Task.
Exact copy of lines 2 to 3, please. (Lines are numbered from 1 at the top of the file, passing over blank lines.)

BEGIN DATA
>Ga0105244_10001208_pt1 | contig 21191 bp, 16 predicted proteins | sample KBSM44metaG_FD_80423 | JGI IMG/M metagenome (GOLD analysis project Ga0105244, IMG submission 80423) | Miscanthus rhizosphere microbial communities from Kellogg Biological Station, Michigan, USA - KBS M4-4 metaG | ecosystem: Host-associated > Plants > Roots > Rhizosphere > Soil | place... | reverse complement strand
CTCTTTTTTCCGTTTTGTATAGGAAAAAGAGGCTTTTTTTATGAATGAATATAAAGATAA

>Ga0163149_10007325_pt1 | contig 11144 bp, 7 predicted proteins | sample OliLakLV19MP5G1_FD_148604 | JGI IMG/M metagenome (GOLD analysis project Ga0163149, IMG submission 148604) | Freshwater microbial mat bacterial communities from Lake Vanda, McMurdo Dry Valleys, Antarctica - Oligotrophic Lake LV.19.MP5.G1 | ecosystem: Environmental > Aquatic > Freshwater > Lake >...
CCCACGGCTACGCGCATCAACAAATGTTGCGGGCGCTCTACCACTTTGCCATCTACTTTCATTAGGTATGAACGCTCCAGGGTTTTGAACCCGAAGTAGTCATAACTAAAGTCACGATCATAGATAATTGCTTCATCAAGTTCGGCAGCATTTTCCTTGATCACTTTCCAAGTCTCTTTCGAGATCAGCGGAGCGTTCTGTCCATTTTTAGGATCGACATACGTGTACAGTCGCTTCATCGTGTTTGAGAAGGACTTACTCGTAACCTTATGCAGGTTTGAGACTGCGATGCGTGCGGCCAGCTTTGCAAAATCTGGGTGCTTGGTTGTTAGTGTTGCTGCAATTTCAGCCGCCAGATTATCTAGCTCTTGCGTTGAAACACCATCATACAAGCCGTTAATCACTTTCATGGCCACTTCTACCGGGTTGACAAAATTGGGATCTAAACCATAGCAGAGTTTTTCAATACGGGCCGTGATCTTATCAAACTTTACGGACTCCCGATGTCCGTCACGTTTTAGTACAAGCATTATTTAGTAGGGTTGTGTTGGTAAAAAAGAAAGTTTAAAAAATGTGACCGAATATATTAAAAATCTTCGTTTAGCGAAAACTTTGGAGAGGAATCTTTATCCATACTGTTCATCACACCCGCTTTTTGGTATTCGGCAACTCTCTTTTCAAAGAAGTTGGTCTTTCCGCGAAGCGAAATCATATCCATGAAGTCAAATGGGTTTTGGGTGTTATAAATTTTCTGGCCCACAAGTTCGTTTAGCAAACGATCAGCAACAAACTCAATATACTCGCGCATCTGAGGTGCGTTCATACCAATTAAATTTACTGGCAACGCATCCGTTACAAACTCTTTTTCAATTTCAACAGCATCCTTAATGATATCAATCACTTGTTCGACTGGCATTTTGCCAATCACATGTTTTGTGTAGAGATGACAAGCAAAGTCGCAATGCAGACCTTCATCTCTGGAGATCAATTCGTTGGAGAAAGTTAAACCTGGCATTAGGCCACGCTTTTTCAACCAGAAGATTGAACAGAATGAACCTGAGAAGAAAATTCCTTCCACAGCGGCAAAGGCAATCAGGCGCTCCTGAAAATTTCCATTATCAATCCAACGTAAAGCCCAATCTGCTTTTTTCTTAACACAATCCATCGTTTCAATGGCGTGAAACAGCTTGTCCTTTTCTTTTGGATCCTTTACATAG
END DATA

CTCTTTTTTCCGTTTTGTATAGGAAAAAGAGGCTTTTTTTATGAATGAATATAAAGATAA

>Ga0163149_10007325_pt1 | contig 11144 bp, 7 predicted proteins | sample OliLakLV19MP5G1_FD_148604 | JGI IMG/M metagenome (GOLD analysis project Ga0163149, IMG submission 148604) | Freshwater microbial mat bacterial communities from Lake Vanda, McMurdo Dry Valleys, Antarctica - Oligotrophic Lake LV.19.MP5.G1 | ecosystem: Environmental > Aquatic > Freshwater > Lake >...